Access the full text.
Sign up today, get DeepDyve free for 14 days.
Seismic attributes have become successful in illuminating subsurface features and are widely used for identifying hydrocarbon reservoirs. The present work delivers case study carried out in the Mahanadi offshore basin lying in the eastern margin of India to delineate gas hydrates bearing zones using high resolution 2D seismic data. The presence of gas hydrates is identified by a bottom simulating reflector (BSR) on seismic section based on its characteristic features. Seismic attributes are computed to ascertain whether the BSR is related to gas hydrates. The data is conditioned using several post-stack processing steps such as detailed and background steering. The conditioning begins by steering of seismic data, which stores dip and azimuth information at every sample location. The Original seismic data is then filtered using a statistical filter to generate the dip-steered median filter data for extracting the instantaneous amplitude, instantaneous phase, instantaneous frequency, RMS amplitude and sweetness attributes. These are then used in demarcating the zones of gas hydrates or free gas occurrences. The low amplitude, high frequency and low sweetness attributes characterize the presence of gas hydrates. Whereas, free gas zones are characterized by bright amplitudes associated with low frequency and high sweetness below the BSR.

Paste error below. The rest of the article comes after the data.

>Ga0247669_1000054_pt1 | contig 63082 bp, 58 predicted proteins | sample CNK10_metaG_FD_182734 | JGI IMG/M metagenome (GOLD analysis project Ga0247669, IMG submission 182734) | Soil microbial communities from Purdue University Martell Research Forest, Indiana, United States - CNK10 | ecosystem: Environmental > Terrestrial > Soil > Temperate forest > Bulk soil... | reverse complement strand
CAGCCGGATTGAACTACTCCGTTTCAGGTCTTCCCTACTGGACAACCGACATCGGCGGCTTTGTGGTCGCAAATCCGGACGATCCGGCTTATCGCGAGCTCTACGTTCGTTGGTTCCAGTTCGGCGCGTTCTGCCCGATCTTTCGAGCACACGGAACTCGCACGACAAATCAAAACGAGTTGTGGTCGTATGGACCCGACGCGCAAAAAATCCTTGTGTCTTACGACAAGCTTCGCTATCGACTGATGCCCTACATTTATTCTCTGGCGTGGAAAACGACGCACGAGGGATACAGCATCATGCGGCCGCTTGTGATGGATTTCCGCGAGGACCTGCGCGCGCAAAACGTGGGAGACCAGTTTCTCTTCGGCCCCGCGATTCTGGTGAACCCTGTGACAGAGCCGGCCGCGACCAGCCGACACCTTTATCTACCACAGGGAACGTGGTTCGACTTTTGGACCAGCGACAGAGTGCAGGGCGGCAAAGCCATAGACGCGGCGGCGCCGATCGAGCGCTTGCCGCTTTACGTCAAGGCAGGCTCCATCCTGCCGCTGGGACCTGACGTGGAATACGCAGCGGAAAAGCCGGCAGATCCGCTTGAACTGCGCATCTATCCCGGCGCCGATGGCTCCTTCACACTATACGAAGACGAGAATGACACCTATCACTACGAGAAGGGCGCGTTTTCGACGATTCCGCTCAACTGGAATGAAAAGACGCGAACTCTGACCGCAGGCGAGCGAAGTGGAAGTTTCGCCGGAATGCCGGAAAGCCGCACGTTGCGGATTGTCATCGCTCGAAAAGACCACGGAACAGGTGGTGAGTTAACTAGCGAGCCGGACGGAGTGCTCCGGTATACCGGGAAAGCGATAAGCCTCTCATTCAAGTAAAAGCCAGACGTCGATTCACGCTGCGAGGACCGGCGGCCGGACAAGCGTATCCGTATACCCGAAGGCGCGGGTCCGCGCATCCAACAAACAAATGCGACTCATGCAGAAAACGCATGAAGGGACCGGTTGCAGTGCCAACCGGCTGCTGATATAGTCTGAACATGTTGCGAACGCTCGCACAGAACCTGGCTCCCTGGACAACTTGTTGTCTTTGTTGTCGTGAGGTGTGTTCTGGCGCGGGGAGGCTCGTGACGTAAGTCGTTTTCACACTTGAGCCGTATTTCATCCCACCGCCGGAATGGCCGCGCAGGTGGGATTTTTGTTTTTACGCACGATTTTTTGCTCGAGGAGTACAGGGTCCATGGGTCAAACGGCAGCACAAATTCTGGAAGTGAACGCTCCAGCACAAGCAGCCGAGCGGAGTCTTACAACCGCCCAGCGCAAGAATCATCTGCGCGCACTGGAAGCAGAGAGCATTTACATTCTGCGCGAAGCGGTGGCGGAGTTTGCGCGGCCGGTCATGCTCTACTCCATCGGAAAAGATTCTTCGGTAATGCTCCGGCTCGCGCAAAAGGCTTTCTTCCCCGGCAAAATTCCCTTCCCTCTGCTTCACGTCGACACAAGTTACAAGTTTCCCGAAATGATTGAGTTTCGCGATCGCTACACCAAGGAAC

Marine Geophysical Research – Springer Journals
Published: May 30, 2018
Read and print from thousands of top scholarly journals.
Already have an account? Log in
Bookmark this article. You can see your Bookmarks on your DeepDyve Library.
To save an article, log in first, or sign up for a DeepDyve account if you don’t already have one.
To subscribe to email alerts, please log in first, or sign up for a DeepDyve account if you don’t already have one.
Copy and paste the desired citation format or use the link below to download a file formatted for EndNote
Reference ManagersExport to EndNote
To get new article updates from a journal on your personalized homepage, please log in first, or sign up for a DeepDyve account if you don’t already have one.